Discover more from Mutual Intelligibility Resources
Crash Course Linguistics 16 (Writing Systems)
How does writing represent language?
The final Crash Course Linguistics video focuses on written representations of language.
Topics include different types of writing systems and how writing systems can change over time. This week's Thought Bubble tours several independent times in history when writing was invented. Closed captions are available in English.
For a deeper dive into the historical angle, check out Thoth’s Pill: An Animated History of Writing, a series of 12 videos ranging from 2 to 6 minutes that playfully summarize major developments in writing systems. The full series is also available as a single 47-minute compilation video. Closed captions are available in English; some videos, including the compilation, feature closed captions in additional languages.
Listen to the 38-minute Lingthusiasm episode Writing is a technology for a conversational take on topics similar to this week’s Crash Course Linguistics video, with additional fun details. This episode is available wherever you prefer to find podcasts, and a transcript is available here.
Many problems from past International Linguistics Olympiad national contests center on contemporary writing systems that are generally unfamiliar to English speakers, including Chinese (answers at end), Inuktitut (answers at end), Nepali (answers at end), and Tenji (answers here, pp. 1-2).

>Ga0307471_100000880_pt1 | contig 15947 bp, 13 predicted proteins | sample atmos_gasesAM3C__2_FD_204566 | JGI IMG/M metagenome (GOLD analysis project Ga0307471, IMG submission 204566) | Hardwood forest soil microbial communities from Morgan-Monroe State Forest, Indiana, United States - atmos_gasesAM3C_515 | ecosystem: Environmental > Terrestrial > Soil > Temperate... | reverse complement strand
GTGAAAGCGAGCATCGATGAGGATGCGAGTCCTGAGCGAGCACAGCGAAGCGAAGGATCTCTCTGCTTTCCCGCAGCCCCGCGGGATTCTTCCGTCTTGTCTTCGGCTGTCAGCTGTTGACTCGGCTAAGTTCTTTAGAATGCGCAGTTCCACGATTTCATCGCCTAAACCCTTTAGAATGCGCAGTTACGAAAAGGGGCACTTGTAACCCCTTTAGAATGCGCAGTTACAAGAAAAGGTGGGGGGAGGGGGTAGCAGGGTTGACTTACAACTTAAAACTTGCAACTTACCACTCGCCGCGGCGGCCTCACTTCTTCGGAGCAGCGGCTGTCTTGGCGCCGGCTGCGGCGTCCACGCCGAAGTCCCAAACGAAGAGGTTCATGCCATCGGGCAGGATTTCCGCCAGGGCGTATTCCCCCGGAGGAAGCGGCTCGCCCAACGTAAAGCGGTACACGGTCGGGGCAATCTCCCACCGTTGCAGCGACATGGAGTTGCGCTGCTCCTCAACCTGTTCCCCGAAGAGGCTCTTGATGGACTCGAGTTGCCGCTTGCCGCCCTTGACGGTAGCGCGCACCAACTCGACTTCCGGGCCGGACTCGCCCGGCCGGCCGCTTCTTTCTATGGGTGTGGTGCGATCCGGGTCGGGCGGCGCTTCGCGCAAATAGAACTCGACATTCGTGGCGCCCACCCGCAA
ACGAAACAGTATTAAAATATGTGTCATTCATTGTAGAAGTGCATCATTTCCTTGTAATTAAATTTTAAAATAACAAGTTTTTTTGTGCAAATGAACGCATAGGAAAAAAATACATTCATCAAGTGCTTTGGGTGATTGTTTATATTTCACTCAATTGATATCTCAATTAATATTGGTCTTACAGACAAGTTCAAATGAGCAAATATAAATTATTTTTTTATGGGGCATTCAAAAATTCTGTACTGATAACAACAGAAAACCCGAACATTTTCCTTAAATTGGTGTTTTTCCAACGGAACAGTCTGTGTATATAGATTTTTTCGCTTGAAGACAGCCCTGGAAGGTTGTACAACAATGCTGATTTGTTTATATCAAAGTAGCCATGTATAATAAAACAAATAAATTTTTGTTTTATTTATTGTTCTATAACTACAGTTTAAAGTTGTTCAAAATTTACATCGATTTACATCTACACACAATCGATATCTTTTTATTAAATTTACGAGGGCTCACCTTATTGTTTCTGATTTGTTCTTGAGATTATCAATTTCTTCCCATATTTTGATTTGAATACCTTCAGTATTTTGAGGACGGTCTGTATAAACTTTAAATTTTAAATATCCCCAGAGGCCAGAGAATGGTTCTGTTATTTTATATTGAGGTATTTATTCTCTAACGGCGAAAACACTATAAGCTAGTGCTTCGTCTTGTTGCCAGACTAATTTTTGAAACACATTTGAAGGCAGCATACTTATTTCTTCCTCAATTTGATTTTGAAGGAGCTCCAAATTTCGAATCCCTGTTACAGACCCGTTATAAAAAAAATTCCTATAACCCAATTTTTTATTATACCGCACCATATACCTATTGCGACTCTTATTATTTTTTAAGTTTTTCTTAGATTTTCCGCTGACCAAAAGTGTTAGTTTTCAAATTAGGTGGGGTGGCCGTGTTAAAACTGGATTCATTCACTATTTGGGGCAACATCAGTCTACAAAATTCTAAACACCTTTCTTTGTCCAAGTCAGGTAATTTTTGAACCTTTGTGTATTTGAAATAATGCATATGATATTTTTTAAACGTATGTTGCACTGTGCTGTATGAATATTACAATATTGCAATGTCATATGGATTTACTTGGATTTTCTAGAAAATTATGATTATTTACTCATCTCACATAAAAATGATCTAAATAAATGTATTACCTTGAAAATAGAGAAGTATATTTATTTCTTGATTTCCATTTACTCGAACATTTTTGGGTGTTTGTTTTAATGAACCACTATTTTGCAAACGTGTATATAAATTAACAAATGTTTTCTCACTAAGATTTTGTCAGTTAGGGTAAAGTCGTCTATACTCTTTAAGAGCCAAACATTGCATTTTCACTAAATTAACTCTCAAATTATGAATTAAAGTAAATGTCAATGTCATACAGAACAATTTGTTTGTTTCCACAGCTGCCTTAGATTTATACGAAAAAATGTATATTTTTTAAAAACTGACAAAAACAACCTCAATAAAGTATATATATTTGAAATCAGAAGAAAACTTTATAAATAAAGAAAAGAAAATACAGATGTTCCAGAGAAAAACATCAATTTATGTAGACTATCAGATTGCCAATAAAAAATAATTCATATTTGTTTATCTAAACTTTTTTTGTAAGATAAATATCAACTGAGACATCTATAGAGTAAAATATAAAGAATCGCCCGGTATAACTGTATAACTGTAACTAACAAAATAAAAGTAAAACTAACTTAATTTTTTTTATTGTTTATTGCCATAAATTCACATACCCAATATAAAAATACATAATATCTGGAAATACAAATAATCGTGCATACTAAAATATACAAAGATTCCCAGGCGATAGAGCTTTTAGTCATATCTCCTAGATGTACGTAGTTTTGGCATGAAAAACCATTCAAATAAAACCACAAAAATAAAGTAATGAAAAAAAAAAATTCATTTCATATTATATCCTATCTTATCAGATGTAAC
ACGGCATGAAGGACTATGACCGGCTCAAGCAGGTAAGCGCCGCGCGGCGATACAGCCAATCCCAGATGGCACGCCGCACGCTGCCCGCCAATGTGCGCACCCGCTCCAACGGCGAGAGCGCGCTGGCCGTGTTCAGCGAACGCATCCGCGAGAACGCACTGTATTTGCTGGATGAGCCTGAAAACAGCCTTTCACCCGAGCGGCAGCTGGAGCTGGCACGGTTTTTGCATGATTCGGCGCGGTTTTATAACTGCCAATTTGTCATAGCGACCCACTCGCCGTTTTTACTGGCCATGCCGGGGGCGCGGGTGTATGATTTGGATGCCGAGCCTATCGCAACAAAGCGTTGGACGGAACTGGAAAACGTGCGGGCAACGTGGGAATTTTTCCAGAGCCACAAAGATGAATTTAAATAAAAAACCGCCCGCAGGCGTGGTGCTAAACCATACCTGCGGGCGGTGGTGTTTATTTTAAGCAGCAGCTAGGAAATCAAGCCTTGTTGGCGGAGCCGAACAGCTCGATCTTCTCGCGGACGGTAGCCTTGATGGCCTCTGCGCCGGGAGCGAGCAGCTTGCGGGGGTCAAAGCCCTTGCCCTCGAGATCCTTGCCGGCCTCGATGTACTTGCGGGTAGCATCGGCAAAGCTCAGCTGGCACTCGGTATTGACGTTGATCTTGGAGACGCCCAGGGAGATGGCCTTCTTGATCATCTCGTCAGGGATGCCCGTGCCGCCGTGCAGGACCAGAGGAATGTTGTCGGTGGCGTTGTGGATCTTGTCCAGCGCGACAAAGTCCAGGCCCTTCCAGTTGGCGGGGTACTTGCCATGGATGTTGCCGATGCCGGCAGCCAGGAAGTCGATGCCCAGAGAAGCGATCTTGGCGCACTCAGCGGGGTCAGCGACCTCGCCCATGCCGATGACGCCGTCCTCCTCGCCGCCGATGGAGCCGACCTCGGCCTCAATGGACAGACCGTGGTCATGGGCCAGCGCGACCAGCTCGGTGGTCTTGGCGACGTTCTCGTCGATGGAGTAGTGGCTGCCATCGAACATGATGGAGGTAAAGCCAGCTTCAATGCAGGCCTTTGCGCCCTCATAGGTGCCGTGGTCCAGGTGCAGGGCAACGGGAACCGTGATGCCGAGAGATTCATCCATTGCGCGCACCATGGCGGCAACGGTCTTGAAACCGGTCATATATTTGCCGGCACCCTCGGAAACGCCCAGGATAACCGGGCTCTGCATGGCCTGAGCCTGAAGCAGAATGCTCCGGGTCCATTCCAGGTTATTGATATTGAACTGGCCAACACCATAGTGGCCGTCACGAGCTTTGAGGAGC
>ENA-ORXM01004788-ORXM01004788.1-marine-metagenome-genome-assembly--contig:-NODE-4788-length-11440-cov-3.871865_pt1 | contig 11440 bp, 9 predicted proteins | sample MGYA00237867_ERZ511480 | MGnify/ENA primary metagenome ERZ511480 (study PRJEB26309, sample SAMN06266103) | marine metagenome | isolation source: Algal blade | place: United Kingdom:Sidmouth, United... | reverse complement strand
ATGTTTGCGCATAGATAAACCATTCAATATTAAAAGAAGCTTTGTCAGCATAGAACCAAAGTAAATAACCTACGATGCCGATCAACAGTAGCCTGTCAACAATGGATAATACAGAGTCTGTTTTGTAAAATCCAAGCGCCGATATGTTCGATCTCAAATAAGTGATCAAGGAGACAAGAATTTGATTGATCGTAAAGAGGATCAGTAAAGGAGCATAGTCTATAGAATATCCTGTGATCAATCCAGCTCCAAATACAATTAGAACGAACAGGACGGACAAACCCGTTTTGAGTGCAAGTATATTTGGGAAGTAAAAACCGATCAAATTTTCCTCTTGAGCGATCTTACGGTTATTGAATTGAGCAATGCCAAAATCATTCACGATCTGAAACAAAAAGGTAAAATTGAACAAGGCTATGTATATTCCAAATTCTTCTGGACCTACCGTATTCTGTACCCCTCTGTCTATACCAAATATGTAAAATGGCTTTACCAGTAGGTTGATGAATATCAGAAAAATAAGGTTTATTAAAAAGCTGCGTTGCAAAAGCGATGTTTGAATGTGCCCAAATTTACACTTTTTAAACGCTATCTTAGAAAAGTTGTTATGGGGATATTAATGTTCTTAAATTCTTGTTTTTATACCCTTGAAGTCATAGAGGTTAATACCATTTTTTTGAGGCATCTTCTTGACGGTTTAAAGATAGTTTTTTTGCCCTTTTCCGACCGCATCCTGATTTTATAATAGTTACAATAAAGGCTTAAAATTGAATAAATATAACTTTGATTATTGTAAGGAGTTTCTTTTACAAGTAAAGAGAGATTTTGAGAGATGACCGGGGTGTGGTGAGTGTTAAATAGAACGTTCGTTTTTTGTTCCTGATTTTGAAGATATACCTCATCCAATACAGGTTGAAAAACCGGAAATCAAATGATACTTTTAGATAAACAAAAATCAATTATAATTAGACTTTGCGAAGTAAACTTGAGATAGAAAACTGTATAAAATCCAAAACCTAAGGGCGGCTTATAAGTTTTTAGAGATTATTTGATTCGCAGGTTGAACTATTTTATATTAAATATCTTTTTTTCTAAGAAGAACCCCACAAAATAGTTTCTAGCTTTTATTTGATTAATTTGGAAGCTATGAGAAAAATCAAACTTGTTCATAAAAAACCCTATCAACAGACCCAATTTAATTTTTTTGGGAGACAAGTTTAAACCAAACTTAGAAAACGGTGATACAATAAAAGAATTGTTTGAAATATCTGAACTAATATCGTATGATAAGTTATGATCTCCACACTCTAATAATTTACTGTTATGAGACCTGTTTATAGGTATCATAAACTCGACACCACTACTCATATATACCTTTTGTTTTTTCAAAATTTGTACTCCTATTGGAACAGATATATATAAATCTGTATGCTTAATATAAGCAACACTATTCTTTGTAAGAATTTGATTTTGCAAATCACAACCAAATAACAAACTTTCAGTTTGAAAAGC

Liz, Gretchen, and Lauren
About Mutual Intelligibility
Mutual Intelligibility is a project to connect linguistics instructors with online resources, especially as so much teaching is shifting quickly online due to current events. It's produced by Lauren Gawne and Gretchen McCulloch, with the support of our patrons on Lingthusiasm. Our editor is Liz McCullough.
Mutual Intelligibility posts will always remain free, but if you have a stable income and find that they’re reducing your stress and saving you time, we're able to fund these because of the Lingthusiasm Patreon and your contributions there.
For the 16 weeks of Crash Course Linguistics, Mutual Intelligibility will be sharing the video weekly, along with supporting resources. We will resume our regular link request and recommendations after the Crash Course Linguistics series. For more on how we usually operate, check out our about page.
If you have other comments, suggestions, or ideas of ways to help, please email email@example.com.